The Tip: Intervention Needed
It’s time we stopped meekly accepting the astonishing costs of public building projects in Connecticut.
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“The public be damned! And we’ve only ourselves to blame since . . practically every politician involved in the mismanagement of public money will be re-elected.”—Gregg Easterbrook
Not long ago I was reading about a high school construction project in Waterbury in which some local homeowners were in danger of being not only forced from their houses to make way for the new building, but also forced to accept payments that were considerably lower than the city’s own assessment of the properties.
It seemed to be a shameful situation (one that was later remedied), but an editorial on the subject in the Waterbury Republican-American caught my attention for a very different reason. One of the editorial’s paragraphs stated: “Unlike the Kelo case, the Waterbury proceeding plainly qualifies as a public use. The city wants to take six homes to make way for a public vocational-technical high school on Birch Street. The $68.2 million school would be a boon to young people, who would be able to pursue training in the skilled trades and other hands-on professions. Moreover, the project would ease crowding in the city’s three conventional high schools.”
Excuse me? $68.2 million? And the small-government-loving editorial writers at the Republican-American didn’t even blink an eye?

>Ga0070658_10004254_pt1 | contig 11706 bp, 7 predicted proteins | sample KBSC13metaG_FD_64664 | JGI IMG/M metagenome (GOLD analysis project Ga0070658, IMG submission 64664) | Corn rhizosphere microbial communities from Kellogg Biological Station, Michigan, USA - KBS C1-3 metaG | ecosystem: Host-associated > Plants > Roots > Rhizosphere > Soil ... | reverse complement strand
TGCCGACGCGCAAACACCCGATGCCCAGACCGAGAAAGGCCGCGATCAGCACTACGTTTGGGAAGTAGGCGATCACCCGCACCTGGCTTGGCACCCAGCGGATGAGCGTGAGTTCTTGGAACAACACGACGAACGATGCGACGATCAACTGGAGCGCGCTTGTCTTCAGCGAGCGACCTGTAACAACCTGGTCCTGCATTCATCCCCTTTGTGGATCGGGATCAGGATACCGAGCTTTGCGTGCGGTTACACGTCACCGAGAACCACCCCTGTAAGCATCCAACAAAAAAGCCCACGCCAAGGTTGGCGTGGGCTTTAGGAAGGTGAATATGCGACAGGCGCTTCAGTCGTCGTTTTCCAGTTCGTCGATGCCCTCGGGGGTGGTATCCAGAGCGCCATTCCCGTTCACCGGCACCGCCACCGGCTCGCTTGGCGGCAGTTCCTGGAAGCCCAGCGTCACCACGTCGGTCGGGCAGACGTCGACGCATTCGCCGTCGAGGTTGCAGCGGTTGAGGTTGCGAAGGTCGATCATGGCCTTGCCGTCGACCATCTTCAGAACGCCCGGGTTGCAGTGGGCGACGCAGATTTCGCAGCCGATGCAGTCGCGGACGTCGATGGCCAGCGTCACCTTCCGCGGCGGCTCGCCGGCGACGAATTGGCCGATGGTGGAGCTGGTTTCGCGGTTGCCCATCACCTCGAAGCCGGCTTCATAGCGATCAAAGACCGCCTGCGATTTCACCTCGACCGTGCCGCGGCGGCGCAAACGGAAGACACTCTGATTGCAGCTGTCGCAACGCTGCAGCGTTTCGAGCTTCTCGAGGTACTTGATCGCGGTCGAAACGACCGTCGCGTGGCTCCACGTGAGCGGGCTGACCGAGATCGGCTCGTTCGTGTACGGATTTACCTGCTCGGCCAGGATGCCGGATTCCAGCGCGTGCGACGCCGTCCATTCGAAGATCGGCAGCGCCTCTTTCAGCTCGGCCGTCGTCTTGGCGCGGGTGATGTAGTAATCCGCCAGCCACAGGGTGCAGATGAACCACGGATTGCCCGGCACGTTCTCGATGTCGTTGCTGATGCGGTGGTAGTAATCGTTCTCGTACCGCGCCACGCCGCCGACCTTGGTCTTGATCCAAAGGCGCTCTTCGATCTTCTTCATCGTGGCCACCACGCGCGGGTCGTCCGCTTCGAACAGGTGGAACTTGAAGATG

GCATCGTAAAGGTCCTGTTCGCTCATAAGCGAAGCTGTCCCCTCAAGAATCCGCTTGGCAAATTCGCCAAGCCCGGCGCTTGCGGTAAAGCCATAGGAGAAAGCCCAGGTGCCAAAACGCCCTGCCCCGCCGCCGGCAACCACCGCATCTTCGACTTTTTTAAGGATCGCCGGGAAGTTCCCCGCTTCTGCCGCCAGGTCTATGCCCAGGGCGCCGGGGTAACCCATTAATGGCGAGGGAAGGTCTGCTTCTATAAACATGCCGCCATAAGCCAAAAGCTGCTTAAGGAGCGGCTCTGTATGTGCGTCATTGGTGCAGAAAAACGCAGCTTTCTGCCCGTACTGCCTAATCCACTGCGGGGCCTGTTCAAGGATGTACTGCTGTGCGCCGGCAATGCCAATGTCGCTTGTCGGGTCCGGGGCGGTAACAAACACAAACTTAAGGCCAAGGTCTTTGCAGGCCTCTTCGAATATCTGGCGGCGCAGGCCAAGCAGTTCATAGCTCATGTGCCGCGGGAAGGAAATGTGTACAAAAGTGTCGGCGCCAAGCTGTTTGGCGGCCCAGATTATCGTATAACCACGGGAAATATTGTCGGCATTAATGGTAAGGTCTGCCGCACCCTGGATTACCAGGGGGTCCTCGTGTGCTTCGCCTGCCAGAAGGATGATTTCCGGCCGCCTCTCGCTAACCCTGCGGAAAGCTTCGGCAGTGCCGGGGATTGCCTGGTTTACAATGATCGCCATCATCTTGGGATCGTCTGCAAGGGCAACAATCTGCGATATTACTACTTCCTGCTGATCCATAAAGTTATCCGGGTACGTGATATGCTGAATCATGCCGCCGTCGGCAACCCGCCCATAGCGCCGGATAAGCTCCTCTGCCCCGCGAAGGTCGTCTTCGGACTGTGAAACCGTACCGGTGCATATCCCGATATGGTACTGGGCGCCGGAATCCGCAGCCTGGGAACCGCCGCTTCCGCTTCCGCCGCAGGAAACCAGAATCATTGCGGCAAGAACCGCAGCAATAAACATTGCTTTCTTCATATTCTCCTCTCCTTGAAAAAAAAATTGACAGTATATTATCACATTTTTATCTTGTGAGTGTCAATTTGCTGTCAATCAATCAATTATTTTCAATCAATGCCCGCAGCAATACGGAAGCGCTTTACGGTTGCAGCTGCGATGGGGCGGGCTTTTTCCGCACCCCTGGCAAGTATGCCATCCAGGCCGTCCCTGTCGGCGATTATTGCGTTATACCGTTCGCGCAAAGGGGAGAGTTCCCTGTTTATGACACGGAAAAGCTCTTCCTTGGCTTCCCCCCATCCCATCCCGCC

What better proof can we have of how far we’ve strayed from our sensible Yankee roots? We seem to have arrived at the point where even the most grotesquely inflated costs of new school construction—or existing school remodeling—mean nothing to us. And it’s certainly not just Waterbury building these marvels (and having the state pay most of the tab). The new Harding High School in Bridgeport is slated to cost $78.2 million. Recent high school remodeling projects cost $74 million in New Canaan, $80 million in Westport and $68 million in Trumbull. The big numbers just don’t seem to register anymore. We are so used to providing “whatever the children need” (according to consultants) or “whatever resources the teachers demand” that there really seems to be no limit on the cost of a new or remodeled school.
I do understand that things just plain cost a lot here in Connecticut. We pay more for everything—from real estate and gasoline to dry cleaning and babysitters—than do residents of most other states. In fact, just to see how much our construction costs outstrip the costs in other parts of the country, I looked for and found a couple of projects that seemed to compare nicely—building projects for high schools in Cabamus County, N.C., and our own Connecticut town of Oxford.
• Cox Mill High School is located in a suburban area just north of Charlotte, N.C., one of those areas of the country that seems to draw businesses and people away from Connecticut. The school was opened in the fall of 2009. Set on 65 acres, its 232,000 square feet were designed and built to serve as many as 1,500 students. Cox Mill cost $32.5 million to build, or about $140 per square foot.
• Oxford High School is located in a suburban New Haven County town. It was opened in the fall of 2007. Set on 50 acres, its 160,000 square feet were designed and built to serve as many as 800 students. Oxford High cost $47 million to build, or about $293 per square foot.
So it costs more than double the price per square foot to build a new, state-of-the-art high school in Connecticut than the equivalent in North Carolina. Not great news, to be sure, though we already kind of knew that. As to the exact reasons for the disparity, I don’t know the answers, however I’m sure that education, labor and construction experts here in Connecticut could explain it all away.